General Question

Aethelwine's avatar

What would you do if a young boy pushed your young daughter to the ground?

Asked by Aethelwine (42953points) June 4th, 2009 from iPhone

My 5 year old daughter and I were spending a lovely day at the park today. She was playing with another boy her age when a boy (approx. same age) came up and took the small toy that they were playing with. My daughter went up to this boy and told him that it wasn’t his and that he should give it back. This boy pushed my daughter on the chest so hard that her feet came off the ground and she landed hard on her butt.

I immediately ran over and the young boy walked away. I followed him and asked him where his parents were. He would not answer. I followed him for five minutes until he went up to his guardian. She was either a babysitter or a very young mom. I told her what happened and she looked dumbfounded. She said sorry and that it would never happen again. She let her son run around the playground for the next hour. Every time my daughter saw him she looked scared.

If this was my son, he would have gone straight home and spent the rest of the day in his room.

When I told my husband about the situation, he told our daughter that if it ever happened again that she should push the person back and defend herself.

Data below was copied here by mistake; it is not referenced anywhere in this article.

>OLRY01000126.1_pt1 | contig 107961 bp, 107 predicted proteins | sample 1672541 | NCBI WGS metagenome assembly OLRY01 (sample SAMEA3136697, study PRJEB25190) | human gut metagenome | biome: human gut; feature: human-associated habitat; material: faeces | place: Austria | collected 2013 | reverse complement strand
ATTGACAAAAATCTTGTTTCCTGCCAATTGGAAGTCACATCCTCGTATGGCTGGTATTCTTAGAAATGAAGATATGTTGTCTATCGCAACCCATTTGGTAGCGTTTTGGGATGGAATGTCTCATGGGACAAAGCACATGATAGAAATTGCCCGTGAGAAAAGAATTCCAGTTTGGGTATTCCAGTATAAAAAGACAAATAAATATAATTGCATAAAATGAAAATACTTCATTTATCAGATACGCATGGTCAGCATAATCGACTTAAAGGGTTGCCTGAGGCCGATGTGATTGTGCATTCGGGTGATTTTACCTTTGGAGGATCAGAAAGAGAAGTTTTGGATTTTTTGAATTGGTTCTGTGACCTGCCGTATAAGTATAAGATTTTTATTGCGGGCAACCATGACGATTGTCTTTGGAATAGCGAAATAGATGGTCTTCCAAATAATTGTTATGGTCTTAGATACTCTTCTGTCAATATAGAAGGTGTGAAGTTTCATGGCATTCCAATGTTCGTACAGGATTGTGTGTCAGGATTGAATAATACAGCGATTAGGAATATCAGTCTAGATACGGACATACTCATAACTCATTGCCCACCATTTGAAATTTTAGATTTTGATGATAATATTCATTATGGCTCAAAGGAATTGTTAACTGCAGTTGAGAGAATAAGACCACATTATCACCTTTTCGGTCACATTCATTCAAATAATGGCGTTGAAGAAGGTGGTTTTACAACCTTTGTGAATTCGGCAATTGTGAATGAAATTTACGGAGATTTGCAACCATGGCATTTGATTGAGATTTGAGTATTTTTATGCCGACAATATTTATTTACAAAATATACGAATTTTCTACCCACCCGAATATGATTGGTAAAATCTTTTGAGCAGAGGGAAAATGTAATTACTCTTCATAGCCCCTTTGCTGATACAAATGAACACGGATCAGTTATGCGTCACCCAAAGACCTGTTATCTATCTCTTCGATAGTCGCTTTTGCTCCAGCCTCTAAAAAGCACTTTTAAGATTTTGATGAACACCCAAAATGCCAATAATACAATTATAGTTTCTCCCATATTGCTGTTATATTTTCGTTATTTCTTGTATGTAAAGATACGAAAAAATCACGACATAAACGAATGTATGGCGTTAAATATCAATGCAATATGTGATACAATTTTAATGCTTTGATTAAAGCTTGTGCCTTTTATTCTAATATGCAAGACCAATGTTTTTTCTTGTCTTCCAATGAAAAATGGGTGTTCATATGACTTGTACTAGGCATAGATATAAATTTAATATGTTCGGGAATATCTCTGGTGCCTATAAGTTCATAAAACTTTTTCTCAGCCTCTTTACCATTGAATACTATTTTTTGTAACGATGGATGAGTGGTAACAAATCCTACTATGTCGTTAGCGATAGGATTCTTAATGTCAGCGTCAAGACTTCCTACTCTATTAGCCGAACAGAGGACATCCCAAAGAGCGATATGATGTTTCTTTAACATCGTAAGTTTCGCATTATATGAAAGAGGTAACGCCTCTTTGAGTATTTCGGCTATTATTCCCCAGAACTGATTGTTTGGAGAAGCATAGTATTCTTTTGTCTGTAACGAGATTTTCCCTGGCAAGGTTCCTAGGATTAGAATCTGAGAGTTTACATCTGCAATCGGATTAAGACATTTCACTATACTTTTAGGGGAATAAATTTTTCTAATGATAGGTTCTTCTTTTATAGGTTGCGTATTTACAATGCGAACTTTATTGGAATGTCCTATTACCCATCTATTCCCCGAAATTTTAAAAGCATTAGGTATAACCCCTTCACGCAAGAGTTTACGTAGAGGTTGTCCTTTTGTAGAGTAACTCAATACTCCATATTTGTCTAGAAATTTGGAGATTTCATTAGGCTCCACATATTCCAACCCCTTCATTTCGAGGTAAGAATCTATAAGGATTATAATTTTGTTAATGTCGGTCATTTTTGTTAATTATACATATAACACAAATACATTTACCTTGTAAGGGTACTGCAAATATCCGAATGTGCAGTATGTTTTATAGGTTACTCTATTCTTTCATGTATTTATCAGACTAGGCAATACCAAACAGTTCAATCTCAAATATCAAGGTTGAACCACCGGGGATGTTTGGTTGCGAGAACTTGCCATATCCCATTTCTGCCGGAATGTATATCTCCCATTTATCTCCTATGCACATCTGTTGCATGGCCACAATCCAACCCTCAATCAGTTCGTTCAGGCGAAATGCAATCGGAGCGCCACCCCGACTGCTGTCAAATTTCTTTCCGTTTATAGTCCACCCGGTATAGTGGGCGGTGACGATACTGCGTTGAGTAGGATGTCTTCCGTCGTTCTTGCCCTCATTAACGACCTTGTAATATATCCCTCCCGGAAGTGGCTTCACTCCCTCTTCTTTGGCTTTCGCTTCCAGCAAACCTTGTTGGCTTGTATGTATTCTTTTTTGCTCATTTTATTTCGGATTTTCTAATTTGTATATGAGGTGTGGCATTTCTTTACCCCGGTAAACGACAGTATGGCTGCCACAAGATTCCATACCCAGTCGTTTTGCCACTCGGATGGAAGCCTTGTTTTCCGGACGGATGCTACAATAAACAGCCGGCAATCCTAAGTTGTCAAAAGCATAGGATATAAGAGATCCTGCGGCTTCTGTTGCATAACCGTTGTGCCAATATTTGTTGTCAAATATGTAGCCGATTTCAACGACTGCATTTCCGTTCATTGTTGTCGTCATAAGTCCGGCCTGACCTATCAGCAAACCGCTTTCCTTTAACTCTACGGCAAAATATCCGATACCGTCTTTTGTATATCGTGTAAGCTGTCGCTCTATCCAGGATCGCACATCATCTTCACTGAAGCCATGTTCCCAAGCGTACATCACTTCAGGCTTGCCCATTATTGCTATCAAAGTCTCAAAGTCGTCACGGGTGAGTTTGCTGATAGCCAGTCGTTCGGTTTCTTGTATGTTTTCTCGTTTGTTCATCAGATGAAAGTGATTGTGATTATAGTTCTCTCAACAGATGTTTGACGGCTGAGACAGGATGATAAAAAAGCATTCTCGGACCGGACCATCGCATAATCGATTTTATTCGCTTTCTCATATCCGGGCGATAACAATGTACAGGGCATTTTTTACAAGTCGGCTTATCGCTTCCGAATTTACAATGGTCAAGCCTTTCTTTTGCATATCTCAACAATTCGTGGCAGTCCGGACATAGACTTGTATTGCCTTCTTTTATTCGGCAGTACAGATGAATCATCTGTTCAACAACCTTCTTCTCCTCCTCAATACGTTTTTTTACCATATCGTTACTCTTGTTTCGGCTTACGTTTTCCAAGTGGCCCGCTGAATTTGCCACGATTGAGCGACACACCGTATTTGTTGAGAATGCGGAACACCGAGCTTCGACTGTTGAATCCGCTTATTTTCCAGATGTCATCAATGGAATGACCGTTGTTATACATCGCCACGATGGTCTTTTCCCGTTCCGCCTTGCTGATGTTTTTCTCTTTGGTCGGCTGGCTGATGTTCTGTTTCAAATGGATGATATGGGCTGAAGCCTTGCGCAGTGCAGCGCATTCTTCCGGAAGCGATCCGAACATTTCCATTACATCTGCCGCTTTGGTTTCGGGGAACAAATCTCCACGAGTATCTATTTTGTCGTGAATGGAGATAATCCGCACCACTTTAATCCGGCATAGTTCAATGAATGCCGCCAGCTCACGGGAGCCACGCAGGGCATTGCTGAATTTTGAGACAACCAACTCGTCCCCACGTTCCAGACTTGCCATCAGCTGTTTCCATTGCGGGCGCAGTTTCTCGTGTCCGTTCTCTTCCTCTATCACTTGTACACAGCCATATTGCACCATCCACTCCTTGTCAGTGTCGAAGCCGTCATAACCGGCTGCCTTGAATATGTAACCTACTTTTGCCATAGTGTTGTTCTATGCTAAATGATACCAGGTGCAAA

I’m just curious what others would have done in this type of situation and would you suggest that your daughter fight back?

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36 Answers

MrGV's avatar

I would beat the shit out of that boy and walk away; no one messes with my daughter or son and gets away.

tinyfaery's avatar

Do you want to teach your daughter to solve her problems with violence? Do you want her to be like the boy who pushed her? Seems like a man’s way to solve the problem. I think you can do better.

rooeytoo's avatar

I think what you and your husband did is just right. The boy who did the pushing should have been punished but it seems that is the way it is with so many, easier to ignore than to deal with the issue.

I have a great niece, aged 10 and she is taking karate. I think it is a great idea, gives her self confidence and she knows she can take care of herself.

Yours is still pretty young but I think it is a good thing for all young females to know some self defense.

bythebay's avatar

A. I’m sorry that happened to your daughter.
B. I think you handled it perfectly, you showed him it was not OK with you or your daughter; and you showed your daughter how to handle things responsibly and reasonably.
C. If that had been my child doing the pushing:
*He would have been made to apologize to your daughter (no matter how insincere the action was)
*He would have been taken home immediately, or perhaps made to sit on a lovely bench and watch the other kids play. Upon arrival at home, proper punishment would have been doled out in the form of loss of future park time, removal of a favorite toy or activity, etc. While I understand blondesjon’s frustration, there’s a time and a place for everything but I don’t agree she should push back. The boy had no regard for her or the fact that she was smaller. Had she pushed back it could have escalated and she might have really been hurt.

I’m sorry the little shit ruined your day at the park!

SuperMouse's avatar

I stand firmly with those saying you handled it perfectly. I am not a huge fan of the “push back” concept, though I am sure my children’s father would agree whole-heartedly with blondesjon.

chyna's avatar